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Paratroopers of the 505th Parachute Infantry Regiment

This page is dedicated to William J. Brunsman


 
 
 


   2nd Lieutenant William J. Brunsman was born in Ripley County Indiana on June 18th, 1918. He
   graduated from Connersville High School in 1935. Bill volunteered for Army service from his
   hometown of Connersville, Indiana in 1941. He was inducted and sworn in at Indianapolis, Indiana and sent to Camp Shelby, Mississippi to begin his basic training on April 3rd 1941. In January 1942 he was assigned to the Panama Canal zone in Central America, sailing there on the John L. Clem, a 3,000 ton banana boat. On the next trip down, the boat was torpedoed and sunk by a German U boat. Bill was stationed there as a communications Sergeant on the Gatoon, Pedro Miguel, and Miraflores locks.

Home on leave, Bill was preparing to return to base when the Japanese attacked Pearl Harbor on December 7th 1941. He recalled his father telling him of the attack with tears in his eyes, it was the first time he had seen him cry. When his furlough was over, little did father and son know as they said their goodbyes it was for the last time. His dad would pass away while Bill served overseas for the next two years.

Selected for Army Officer Candidate School, he spent January through March of 1943 at Fort Benning, Georgia. It was while Bill was stationed here that he took notice of these elite men who seemed to be different and wore jump boots with their baggy pants. It was known that not just any one could make it into their group. Nine soldiers in Bill's circle of friends volunteered to become paratroopers, he was the only one to make it through the four week course and receive his jump wings. In later years Bill recalled paying particular attention in the sheds where parachute packing classes were held, as he had to pack his own chute for the first jump.

On April 20th 1943 the 505th Parachute Infantry Regiment along with the entire 82nd Airborne Division left Fort Bragg heading by train for Camp Edwards, Massachusetts, where they prepared for embarkation overseas. They were then moved by train to Staten Island, New York and the division, spread among three transport ships in a well protected convoy, sailed from New York harbor on April 29th 1943. The convoy contained the battleship Texas, an aircraft carrier, eight destroyers and twenty-three transports.**                                             ** (Paratrooper; The Life of General James M. Gavin)

While on the ship crossing the Atlantic, Bill was awarded a U.S. Navy Expert Pistol Medal and Ribbon for pistol shooting. The 82nd arrived in Cassablanca, Africa on May 10th. He traveled through Rabat, Fez, and Oujda.He was issued an M1 Carbine as an Officer stateside but in Africa he traded in his carbine for an M1 Rifle which was a superior weapon. In late June 1943, General Ridgeway ordered the Division to it's staging area for the invasion of Sicily. The operation was named "Husky". On the 24th of June they left for Kairouan, Tunisia by all means of transportation, trucks, 40 & 8 boxcars and the real fortunate men flew by C - 47. It was here they departed for the Division’s first combat jump into Sicily on July 9th 1943. In Sicily Bill took out a tank with a bomb and received shrapnel in his back. His platoon medic dug the piece of metal out of his back while in the field. After operation Husky the 505 returned to North Africa in late August. On September 5th 1943 the 505 returned to Sicily to stage for a combat jump into Italy. There was a planned combat jump for a location outside of Rome. Men recalled being loaded onto planes but the drop was cancelled. Bill thought General Mark Clark felt German forces were to concentrated in and around Rome. There are accounts by some 505 troopers that their C-47's actually took off from Sicily and were airborne for the Rome drop but were shortly turned around and landed back on Sicily.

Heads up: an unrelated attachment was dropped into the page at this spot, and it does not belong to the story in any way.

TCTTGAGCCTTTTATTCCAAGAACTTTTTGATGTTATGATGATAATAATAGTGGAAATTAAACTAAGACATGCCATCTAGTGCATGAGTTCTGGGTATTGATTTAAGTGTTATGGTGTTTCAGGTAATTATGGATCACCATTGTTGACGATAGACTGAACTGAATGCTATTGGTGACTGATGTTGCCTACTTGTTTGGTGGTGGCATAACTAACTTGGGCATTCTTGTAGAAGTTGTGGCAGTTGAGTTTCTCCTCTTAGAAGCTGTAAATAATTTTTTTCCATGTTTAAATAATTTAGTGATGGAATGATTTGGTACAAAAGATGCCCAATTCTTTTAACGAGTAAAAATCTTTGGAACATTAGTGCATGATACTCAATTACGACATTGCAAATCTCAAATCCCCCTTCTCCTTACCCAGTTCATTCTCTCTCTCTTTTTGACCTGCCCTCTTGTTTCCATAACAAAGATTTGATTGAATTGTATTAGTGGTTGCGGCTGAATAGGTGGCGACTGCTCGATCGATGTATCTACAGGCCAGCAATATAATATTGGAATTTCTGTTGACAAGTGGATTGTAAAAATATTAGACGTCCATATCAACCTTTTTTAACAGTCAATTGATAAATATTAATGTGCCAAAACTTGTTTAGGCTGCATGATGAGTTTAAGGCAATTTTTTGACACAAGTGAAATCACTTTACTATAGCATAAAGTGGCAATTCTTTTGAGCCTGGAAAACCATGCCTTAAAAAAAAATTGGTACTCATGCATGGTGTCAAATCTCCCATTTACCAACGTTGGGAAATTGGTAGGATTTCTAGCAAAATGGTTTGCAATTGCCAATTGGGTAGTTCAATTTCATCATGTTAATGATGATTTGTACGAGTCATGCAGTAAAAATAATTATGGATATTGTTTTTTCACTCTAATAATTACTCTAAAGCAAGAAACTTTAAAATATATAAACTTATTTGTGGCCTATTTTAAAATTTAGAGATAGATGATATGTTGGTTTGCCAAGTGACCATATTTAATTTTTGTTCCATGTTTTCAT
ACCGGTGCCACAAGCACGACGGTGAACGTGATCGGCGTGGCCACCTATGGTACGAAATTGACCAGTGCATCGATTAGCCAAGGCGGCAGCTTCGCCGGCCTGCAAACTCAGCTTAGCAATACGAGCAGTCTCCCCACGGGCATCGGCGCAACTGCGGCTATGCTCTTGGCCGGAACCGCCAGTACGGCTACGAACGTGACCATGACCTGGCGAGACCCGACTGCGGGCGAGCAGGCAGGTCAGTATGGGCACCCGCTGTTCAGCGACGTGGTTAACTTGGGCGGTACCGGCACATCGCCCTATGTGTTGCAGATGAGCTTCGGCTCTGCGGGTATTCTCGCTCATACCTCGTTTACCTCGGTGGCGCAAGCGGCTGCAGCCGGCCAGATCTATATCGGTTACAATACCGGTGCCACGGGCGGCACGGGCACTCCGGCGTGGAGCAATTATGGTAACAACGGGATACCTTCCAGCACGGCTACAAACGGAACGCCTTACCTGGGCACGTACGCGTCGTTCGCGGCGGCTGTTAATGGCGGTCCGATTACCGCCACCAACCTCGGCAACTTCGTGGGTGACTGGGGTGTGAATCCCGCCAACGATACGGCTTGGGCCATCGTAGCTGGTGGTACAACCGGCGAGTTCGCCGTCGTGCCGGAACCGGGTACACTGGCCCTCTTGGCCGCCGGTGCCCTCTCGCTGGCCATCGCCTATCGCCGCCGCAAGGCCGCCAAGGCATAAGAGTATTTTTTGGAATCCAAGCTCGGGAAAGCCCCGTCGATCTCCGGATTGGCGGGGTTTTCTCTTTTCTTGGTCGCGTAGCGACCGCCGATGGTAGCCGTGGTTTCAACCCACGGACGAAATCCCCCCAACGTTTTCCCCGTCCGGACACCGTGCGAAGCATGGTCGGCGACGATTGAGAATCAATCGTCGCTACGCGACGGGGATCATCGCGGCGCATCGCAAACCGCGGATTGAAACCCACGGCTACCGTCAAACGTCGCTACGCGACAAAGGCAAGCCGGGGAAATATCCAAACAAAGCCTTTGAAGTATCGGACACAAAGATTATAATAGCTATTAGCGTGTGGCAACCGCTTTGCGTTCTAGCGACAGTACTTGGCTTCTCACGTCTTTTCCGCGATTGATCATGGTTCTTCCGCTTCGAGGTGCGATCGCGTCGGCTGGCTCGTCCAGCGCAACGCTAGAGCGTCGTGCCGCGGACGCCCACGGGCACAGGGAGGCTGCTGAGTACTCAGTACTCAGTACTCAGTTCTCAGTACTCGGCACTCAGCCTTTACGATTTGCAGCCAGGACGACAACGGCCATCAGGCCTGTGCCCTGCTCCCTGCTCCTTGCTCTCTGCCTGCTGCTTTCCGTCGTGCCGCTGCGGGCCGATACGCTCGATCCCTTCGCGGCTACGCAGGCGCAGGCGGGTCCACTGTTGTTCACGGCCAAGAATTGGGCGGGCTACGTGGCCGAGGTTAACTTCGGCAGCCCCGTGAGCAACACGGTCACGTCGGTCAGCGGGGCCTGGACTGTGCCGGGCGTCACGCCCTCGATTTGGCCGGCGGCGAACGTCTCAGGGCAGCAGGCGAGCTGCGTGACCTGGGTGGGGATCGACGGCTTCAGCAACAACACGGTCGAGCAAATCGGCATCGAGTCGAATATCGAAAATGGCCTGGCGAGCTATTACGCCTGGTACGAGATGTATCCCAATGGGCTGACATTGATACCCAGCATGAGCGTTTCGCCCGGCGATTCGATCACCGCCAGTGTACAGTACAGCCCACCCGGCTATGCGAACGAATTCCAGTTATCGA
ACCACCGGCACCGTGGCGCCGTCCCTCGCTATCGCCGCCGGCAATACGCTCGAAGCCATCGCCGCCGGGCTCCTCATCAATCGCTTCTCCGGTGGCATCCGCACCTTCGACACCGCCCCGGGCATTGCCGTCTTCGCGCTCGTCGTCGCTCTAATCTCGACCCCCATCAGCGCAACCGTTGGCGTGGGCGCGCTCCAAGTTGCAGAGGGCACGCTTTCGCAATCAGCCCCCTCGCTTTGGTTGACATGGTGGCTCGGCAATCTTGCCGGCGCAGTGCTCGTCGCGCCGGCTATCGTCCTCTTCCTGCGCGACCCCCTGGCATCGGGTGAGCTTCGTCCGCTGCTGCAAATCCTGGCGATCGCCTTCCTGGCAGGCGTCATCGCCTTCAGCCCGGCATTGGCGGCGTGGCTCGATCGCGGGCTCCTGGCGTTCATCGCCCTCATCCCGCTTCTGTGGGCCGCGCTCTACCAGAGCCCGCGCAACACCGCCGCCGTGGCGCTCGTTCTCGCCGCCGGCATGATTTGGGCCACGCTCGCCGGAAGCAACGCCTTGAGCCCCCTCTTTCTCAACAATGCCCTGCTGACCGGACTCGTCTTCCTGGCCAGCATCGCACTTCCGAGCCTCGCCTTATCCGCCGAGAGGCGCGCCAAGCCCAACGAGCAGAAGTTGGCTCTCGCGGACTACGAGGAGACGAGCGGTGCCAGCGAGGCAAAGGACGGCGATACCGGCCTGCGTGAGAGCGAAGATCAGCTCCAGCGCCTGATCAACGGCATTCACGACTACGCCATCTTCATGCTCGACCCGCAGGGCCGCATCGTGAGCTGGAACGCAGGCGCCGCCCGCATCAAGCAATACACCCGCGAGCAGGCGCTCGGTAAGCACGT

Bill made his 2nd combat jump onto the Salerno Beachhead along the Italian coast the night of September 15th 1943. The operation was called "Avalanche" and was in support of General Mark Clark’s 5th Army which was having trouble getting of the beach at Salerno with constant German shelling from mountains along the coast. The 505th was also to reinforce the 504th PIR (less their 3rd battalion) which had jumped in the night before. After the beachhead was secured Bill then went on into Naples. He was in Naples when the Post Office was blown up by retreating German units that left timing devices on explosives in the basement. The Germans may have also been responsible for the many deaths the 307th Airborne Engineers suffered when their living quarters also exploded. While the 2nd Battalion of the 505th proceeded to the Volturno river to seize several bridges the 3rd battalion remained in Naples to keep order.

When Avalanche ended for the 505 the regiment returned once again to North Africa and soon left by ship for Cookstown, Ireland on November 29th 1943. After a brief stay the 505 moved to Quorndon, Leicester, England better known as Camp Quorn. Here they prepared for the invasion of the continent. During training Bill volunteered for a low altitude experimental jump recalling when he jumped his chute made one oscillation to the right and then one to the left and hit the ground hard. Low altitude jumps got the men to the ground faster but increased their injuries.